1. Morbid as it may sound, tons of information can be found in graveyards. Dates of birth and death, names of spouses and children, military information, religious affiliation, and much more are often on display, for free. If you live in the same general area your ancestors did, visit local cemeteries - many even have maps and directories. For cemeteries you cannot easily visit, see FindAGrave. They have amassed a more than impressive database of graves, photos, and information from all over the world, and share it all for free.
  2. Census records, along with birth and death certificates, are by far the most useful documents the genealogist can find. They are also, sadly, rather expensive to order, and sometimes difficult to find online. FamilySearch (linked above) is the largest free resource for these documents, and allows you to download and print them off for your own records.
  3. As genealogy is not exactly considered a social hobby, it can be easy to forget that one of your best resources is other people! Interview your elder relatives, ask them if they have photos stashed away, go to family reunions. Join social media groups dedicated to genealogy, as well - many groups are happy to pool their resources and look things up for people who cannot afford to subscribe to every site out there.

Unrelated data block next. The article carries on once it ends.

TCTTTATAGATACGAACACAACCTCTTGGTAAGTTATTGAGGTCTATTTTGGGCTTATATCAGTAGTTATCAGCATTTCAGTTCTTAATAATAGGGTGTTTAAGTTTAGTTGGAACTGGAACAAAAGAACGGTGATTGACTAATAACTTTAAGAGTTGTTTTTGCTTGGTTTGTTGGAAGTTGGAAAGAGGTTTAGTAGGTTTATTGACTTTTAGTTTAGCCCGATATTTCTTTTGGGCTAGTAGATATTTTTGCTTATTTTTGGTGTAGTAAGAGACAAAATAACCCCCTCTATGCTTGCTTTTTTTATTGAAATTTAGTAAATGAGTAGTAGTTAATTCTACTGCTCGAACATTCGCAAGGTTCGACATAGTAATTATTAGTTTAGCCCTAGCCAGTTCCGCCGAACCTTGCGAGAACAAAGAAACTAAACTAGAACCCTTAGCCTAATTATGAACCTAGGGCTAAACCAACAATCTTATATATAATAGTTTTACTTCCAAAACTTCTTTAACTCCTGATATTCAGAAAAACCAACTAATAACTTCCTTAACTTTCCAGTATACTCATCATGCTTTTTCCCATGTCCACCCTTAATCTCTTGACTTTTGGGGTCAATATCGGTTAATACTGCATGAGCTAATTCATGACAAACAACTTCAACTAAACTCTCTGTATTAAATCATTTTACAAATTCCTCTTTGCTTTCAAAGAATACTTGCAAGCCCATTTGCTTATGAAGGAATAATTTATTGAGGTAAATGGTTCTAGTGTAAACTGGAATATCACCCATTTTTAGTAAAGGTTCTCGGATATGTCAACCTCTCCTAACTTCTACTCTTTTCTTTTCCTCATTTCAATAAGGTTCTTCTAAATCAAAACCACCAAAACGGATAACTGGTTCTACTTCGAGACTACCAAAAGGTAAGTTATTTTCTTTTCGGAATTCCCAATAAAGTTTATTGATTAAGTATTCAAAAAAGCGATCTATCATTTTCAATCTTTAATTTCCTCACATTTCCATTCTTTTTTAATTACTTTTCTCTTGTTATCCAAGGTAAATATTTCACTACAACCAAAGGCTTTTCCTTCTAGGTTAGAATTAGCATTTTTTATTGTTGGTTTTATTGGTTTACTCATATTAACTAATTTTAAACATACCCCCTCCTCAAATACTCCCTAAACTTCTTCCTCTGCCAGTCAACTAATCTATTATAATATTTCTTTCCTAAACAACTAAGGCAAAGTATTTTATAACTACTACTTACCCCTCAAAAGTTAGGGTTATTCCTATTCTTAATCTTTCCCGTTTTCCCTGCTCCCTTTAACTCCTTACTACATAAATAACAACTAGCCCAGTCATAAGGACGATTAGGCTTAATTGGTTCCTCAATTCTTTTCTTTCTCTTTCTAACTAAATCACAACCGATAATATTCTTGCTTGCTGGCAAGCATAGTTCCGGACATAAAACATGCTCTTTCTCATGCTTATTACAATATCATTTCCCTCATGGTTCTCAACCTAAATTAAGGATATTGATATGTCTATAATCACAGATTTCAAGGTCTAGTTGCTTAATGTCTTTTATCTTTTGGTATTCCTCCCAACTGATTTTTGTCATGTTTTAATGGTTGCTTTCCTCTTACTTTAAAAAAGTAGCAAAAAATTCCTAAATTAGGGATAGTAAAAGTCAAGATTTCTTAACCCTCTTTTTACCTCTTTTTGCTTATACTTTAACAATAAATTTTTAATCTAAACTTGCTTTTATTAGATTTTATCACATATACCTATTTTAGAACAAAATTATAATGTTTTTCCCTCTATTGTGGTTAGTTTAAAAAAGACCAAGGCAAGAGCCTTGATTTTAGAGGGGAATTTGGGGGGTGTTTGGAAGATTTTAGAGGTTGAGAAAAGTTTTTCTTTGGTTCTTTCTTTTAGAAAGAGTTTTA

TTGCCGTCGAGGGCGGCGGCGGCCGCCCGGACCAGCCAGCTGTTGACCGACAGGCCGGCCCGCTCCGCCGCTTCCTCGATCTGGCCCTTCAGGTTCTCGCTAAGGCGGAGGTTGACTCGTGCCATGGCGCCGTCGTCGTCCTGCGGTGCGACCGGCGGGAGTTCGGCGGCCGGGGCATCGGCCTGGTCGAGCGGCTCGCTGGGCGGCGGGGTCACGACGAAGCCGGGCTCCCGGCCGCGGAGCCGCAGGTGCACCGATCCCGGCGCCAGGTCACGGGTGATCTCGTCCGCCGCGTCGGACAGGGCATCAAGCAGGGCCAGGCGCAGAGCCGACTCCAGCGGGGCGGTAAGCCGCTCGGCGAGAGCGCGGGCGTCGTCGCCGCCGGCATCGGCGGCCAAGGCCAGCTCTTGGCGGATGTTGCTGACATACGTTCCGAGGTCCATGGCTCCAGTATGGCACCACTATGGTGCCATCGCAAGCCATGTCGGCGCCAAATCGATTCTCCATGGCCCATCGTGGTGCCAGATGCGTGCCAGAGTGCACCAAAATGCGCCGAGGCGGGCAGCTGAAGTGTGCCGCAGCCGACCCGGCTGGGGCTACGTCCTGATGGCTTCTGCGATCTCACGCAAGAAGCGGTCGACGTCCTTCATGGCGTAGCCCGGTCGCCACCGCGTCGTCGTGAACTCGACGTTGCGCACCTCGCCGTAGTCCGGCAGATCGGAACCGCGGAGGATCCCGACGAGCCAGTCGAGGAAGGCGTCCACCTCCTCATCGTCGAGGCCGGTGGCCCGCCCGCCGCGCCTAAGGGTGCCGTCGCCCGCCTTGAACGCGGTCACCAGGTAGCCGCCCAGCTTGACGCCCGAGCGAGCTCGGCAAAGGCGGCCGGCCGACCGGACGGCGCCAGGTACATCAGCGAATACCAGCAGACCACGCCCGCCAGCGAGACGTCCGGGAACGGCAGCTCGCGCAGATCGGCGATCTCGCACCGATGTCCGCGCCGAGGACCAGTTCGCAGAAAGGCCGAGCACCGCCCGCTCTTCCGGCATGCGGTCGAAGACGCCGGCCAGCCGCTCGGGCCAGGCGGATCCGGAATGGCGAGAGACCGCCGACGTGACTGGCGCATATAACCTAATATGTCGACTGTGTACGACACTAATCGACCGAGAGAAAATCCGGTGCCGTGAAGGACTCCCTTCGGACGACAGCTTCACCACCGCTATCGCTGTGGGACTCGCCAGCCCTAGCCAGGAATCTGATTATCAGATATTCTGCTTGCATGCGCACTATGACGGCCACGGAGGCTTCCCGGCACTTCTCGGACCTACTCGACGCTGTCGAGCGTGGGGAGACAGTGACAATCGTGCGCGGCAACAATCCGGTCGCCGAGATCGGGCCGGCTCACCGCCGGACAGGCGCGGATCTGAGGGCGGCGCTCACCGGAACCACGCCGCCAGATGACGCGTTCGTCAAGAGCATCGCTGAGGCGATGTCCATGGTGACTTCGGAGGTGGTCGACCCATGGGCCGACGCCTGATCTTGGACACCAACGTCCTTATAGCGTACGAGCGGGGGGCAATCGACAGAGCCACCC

4. Get a library card! Larger libraries often have whole sections dedicated to family history and related topics. Books featuring relative biographies, the history of towns your families are from, religious migrations, and much more can lead you to huge discoveries. Better still, most libraries have Ancestry.com subscriptions, so you can use their services for free.
  5. Sometimes, the simplest actions prove the most fruitful. While typing an ancestor's name into Google may seem like a desperate last attempt, it's actually one of the first things a frugal genealogy buff should try. Googling names can lead to finding invaluable photographs, connecting with distant relatives who are also doing research, discovering informative books and articles, and much more.

Choosing Where and How to Spend

As shown above, it is entirely possible to do most of your genealogical research for free. Some of us, however, will eventually reach a point where we want more than free sites and sources can offer, but still can't, or don't want to, spend large stacks of cash. As there are many resources that cost money, it's important to research them all before deciding which are worth our hard-earned money.